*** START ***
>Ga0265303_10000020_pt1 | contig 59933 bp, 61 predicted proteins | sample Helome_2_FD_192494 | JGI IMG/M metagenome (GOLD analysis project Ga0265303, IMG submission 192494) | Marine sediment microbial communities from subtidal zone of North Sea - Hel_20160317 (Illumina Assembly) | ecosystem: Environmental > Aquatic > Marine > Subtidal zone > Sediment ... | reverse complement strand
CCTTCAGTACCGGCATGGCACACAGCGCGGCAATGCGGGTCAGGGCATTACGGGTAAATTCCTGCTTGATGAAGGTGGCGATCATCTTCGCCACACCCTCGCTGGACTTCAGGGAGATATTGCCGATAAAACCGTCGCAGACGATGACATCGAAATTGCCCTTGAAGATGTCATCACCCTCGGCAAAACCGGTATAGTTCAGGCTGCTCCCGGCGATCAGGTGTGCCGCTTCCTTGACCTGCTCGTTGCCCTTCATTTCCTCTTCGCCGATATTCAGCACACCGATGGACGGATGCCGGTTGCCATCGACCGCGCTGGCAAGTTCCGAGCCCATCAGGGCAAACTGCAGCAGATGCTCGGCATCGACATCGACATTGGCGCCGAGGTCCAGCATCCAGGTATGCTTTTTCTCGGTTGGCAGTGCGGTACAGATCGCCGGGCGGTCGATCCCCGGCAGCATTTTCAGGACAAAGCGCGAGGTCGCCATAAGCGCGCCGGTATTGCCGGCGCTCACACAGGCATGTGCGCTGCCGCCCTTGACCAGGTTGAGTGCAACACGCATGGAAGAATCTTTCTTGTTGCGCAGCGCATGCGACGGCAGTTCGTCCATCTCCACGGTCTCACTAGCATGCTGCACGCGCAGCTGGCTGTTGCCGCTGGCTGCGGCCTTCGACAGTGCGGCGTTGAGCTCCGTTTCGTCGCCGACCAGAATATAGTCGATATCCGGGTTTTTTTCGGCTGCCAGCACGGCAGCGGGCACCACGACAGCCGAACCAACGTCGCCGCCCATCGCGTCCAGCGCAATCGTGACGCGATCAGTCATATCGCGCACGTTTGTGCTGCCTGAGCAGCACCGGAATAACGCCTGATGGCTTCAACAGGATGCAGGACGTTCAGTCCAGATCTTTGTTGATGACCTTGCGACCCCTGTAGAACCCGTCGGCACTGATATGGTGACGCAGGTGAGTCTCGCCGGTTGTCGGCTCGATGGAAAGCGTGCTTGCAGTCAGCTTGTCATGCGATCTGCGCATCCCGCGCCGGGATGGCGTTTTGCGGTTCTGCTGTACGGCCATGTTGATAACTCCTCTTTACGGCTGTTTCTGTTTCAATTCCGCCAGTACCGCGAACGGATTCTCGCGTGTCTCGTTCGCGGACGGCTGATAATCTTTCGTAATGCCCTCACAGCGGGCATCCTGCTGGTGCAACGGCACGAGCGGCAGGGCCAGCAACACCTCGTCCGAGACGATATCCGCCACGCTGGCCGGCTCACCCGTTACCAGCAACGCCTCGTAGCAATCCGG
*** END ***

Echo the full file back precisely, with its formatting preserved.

>Ga0265303_10000020_pt1 | contig 59933 bp, 61 predicted proteins | sample Helome_2_FD_192494 | JGI IMG/M metagenome (GOLD analysis project Ga0265303, IMG submission 192494) | Marine sediment microbial communities from subtidal zone of North Sea - Hel_20160317 (Illumina Assembly) | ecosystem: Environmental > Aquatic > Marine > Subtidal zone > Sediment ... | reverse complement strand
CCTTCAGTACCGGCATGGCACACAGCGCGGCAATGCGGGTCAGGGCATTACGGGTAAATTCCTGCTTGATGAAGGTGGCGATCATCTTCGCCACACCCTCGCTGGACTTCAGGGAGATATTGCCGATAAAACCGTCGCAGACGATGACATCGAAATTGCCCTTGAAGATGTCATCACCCTCGGCAAAACCGGTATAGTTCAGGCTGCTCCCGGCGATCAGGTGTGCCGCTTCCTTGACCTGCTCGTTGCCCTTCATTTCCTCTTCGCCGATATTCAGCACACCGATGGACGGATGCCGGTTGCCATCGACCGCGCTGGCAAGTTCCGAGCCCATCAGGGCAAACTGCAGCAGATGCTCGGCATCGACATCGACATTGGCGCCGAGGTCCAGCATCCAGGTATGCTTTTTCTCGGTTGGCAGTGCGGTACAGATCGCCGGGCGGTCGATCCCCGGCAGCATTTTCAGGACAAAGCGCGAGGTCGCCATAAGCGCGCCGGTATTGCCGGCGCTCACACAGGCATGTGCGCTGCCGCCCTTGACCAGGTTGAGTGCAACACGCATGGAAGAATCTTTCTTGTTGCGCAGCGCATGCGACGGCAGTTCGTCCATCTCCACGGTCTCACTAGCATGCTGCACGCGCAGCTGGCTGTTGCCGCTGGCTGCGGCCTTCGACAGTGCGGCGTTGAGCTCCGTTTCGTCGCCGACCAGAATATAGTCGATATCCGGGTTTTTTTCGGCTGCCAGCACGGCAGCGGGCACCACGACAGCCGAACCAACGTCGCCGCCCATCGCGTCCAGCGCAATCGTGACGCGATCAGTCATATCGCGCACGTTTGTGCTGCCTGAGCAGCACCGGAATAACGCCTGATGGCTTCAACAGGATGCAGGACGTTCAGTCCAGATCTTTGTTGATGACCTTGCGACCCCTGTAGAACCCGTCGGCACTGATATGGTGACGCAGGTGAGTCTCGCCGGTTGTCGGCTCGATGGAAAGCGTGCTTGCAGTCAGCTTGTCATGCGATCTGCGCATCCCGCGCCGGGATGGCGTTTTGCGGTTCTGCTGTACGGCCATGTTGATAACTCCTCTTTACGGCTGTTTCTGTTTCAATTCCGCCAGTACCGCGAACGGATTCTCGCGTGTCTCGTTCGCGGACGGCTGATAATCTTTCGTAATGCCCTCACAGCGGGCATCCTGCTGGTGCAACGGCACGAGCGGCAGGGCCAGCAACACCTCGTCCGAGACGATATCCGCCACGCTGGCCGGCTCACCCGTTACCAGCAACGCCTCGTAGCAATCCGG